The words of Shtayyeh, the PA’s Prime Minister, prove that Israel’s Anti “Pay-for-Slay” Law is achieving its purpose - to create significant economic pressure on the PA in order to force the PA to stop its payments to terrorists - in a clear and unambiguous manner. The PA is in the midst of a growing economic crisis, and has to reconsider how to continue to reward terrorists, and at what price. The greater the economic pressure, the harder it will be for the PA to make the difficult decisions.

It is important to note that for the PA, the imprisoned and released terrorists are, for all intents and purposes, "employees" of the PA and therefore they also receive only 80% of the monthly payment that the PA pays them.

Israel’s Anti “Pay-for-Slay” Law fits well with the US Taylor Force Act, according to which the bulk of the US administration's assistance to the PA is conditional on the complete abolition of PA payments to terrorists.

Theoretically, Israel’s Anti “Pay-for-Slay” Law could be achieving its goals even faster, had it not been for the improper intervention of certain factors.

For example, for reasons that are not clear, Israel’s prime ministers did not ensure that the Defense Minister's reports were brought to a speedy discussion in the Security Cabinet. Ex-Israeli Prime Minister Benjamin Netanyahu held up the discussion in the Security Cabinet about the 2019 report of the Defense Minister until November 2020. Current Prime Minister Naftali Bennett has similarly refrained, now for more than two months, from bringing the report regarding PA payments to terrorists in 2021, to a discussion in the Security Cabinet.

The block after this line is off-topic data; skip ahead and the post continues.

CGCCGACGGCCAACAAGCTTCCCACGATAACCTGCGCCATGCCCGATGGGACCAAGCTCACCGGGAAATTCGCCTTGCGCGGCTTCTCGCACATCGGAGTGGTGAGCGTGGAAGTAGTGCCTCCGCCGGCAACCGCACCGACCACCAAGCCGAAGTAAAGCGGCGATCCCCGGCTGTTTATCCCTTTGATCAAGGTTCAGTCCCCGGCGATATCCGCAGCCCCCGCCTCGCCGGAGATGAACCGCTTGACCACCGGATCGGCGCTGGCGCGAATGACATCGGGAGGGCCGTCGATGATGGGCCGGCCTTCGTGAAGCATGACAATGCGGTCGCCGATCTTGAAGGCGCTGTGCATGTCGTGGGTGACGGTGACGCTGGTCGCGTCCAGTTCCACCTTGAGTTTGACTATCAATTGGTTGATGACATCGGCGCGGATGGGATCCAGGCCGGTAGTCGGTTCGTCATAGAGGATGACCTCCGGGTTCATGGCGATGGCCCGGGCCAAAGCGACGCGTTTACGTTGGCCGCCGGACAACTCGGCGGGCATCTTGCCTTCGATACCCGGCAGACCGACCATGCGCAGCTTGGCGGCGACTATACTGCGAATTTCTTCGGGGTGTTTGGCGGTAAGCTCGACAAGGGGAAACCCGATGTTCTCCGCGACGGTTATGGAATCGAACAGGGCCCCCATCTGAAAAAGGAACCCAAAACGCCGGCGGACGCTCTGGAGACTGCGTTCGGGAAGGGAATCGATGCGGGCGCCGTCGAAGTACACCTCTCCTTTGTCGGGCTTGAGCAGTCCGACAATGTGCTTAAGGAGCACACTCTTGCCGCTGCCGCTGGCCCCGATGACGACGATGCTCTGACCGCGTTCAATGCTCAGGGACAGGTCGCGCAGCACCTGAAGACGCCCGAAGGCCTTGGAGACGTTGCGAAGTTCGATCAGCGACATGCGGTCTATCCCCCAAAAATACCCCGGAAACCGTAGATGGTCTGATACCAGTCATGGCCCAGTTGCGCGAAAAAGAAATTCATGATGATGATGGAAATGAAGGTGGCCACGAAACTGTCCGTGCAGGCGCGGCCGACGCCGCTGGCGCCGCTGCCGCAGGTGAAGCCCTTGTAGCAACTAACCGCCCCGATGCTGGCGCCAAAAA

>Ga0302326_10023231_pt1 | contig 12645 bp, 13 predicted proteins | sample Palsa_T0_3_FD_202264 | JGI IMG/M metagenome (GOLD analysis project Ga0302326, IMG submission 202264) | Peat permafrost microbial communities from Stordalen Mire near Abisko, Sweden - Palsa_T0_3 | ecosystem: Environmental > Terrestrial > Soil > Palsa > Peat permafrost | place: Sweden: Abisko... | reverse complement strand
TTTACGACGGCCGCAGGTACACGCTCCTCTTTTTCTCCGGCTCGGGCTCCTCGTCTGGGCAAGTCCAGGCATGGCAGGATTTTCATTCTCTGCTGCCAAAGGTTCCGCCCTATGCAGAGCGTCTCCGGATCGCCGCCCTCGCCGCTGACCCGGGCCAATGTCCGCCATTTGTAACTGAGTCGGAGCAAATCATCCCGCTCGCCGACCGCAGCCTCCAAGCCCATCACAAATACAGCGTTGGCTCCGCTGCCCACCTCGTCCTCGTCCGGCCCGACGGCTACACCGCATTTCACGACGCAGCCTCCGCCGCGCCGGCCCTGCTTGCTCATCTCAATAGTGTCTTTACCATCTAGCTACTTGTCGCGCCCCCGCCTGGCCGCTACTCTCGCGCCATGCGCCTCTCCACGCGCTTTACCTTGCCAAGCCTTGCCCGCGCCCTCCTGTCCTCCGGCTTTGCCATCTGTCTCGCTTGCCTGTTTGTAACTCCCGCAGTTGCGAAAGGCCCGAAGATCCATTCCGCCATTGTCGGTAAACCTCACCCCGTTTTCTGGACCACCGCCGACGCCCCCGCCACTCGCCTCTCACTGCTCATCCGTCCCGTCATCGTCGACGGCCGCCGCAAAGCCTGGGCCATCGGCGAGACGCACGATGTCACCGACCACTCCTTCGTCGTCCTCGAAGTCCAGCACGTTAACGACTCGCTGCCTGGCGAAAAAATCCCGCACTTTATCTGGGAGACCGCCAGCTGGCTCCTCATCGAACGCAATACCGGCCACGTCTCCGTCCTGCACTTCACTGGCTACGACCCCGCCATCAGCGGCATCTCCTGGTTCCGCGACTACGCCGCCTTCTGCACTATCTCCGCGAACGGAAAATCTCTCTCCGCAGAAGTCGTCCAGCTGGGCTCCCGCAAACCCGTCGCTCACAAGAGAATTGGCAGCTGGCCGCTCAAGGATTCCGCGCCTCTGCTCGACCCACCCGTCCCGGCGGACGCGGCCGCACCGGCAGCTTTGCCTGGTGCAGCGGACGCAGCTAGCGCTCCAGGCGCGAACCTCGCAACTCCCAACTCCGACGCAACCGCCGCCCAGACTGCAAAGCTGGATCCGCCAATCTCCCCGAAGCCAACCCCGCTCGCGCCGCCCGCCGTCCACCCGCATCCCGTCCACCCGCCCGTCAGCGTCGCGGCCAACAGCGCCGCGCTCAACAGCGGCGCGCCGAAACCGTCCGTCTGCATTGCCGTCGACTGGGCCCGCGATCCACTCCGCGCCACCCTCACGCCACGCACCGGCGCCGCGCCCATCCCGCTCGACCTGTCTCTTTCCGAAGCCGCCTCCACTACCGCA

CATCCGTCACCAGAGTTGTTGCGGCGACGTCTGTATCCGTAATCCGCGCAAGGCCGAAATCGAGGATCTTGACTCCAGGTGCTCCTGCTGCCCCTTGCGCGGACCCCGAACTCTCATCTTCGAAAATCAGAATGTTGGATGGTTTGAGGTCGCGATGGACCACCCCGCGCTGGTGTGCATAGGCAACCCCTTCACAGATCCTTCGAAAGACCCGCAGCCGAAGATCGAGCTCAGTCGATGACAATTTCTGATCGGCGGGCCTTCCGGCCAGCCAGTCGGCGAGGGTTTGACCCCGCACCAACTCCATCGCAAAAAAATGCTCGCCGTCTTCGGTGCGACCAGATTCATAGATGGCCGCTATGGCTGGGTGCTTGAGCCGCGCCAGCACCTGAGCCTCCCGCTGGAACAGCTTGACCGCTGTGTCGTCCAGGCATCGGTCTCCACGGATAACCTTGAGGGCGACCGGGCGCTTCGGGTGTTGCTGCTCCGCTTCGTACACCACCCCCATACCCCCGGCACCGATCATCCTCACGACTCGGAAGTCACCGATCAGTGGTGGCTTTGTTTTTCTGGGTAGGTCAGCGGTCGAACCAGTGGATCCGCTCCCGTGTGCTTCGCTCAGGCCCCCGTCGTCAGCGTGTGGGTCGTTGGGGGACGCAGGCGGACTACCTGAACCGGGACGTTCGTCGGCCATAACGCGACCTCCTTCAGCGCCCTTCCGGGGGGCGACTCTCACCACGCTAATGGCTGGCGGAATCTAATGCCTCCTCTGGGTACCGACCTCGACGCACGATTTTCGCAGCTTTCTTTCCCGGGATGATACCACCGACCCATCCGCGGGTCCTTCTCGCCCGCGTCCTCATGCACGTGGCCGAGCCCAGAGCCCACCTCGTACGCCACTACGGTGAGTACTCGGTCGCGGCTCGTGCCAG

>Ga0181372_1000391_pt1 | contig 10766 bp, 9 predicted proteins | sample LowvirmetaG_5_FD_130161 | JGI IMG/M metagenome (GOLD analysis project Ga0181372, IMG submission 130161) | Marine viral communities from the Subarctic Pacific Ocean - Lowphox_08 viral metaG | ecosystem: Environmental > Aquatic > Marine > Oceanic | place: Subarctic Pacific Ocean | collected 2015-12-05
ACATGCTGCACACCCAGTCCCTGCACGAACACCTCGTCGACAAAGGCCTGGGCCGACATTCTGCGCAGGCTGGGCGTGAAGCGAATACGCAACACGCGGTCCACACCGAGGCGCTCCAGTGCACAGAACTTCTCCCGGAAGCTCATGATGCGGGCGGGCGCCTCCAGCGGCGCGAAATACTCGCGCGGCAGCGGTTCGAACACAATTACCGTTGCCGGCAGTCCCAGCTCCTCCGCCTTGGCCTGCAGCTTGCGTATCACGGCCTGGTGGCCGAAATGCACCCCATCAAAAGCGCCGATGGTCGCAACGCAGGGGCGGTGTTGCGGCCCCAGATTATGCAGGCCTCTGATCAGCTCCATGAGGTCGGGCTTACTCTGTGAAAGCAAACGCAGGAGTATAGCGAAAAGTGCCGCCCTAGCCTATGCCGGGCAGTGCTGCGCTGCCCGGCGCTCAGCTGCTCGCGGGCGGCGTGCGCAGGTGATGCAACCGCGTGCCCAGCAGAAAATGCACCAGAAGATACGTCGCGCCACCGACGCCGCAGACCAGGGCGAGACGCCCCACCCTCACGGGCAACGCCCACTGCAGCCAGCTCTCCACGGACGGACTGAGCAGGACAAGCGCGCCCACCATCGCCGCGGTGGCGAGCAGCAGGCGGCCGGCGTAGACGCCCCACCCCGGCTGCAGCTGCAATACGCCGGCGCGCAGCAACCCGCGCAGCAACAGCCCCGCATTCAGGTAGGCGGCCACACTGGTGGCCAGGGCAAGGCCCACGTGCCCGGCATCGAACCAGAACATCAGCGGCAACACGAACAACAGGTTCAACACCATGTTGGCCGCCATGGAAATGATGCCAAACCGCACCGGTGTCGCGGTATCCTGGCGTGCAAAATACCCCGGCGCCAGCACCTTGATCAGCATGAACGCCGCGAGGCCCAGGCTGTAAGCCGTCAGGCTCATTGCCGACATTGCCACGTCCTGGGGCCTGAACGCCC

Although the PA has worked intensively and in various ways to hide its payments, Palestinian Media Watch estimates that in 2021 the PA paid terrorists more than 840 million shekels ($254 million).

Israeli Minister of Finance, Avigdor Liberman, and the Minister of Defense, Benny Gantz, are also making it difficult to realize the goals of the law. In late August 2021, Gantz met with PA Chairman Mahmoud Abbas. At the meeting, it was agreed, among other things, that Israel would assist the PA and provide the PA with an additional 500 million shekels. The Defense Minister's agreements with Abbas were implemented through the Ministry of Finance.

Following the meeting, and following a response by the Israeli Ministry of Finance to a request under Israel’s Freedom of Information Law, PMW exposed that in August and December 2021, the Ministry of Finance illegally refrained from freezing funds totaling 150,418,877 shekels, and in parallel, also transferred 349,581,123 shekels from the funds previously frozen. In this way, Israel credited the PA with the sum of 500 million shekels - exactly the amount that Defense Minister Gantz promised to transfer to the PA.

In these ways, Prime Minister Bennett, Defense Minister Gantz, and Finance Minister Liberman are, unfortunately reducing the impact of Israel’s Anti ‘Pay-for-Slay’ Law, and helping the PA to continue its payments, albeit reduced, to terrorists.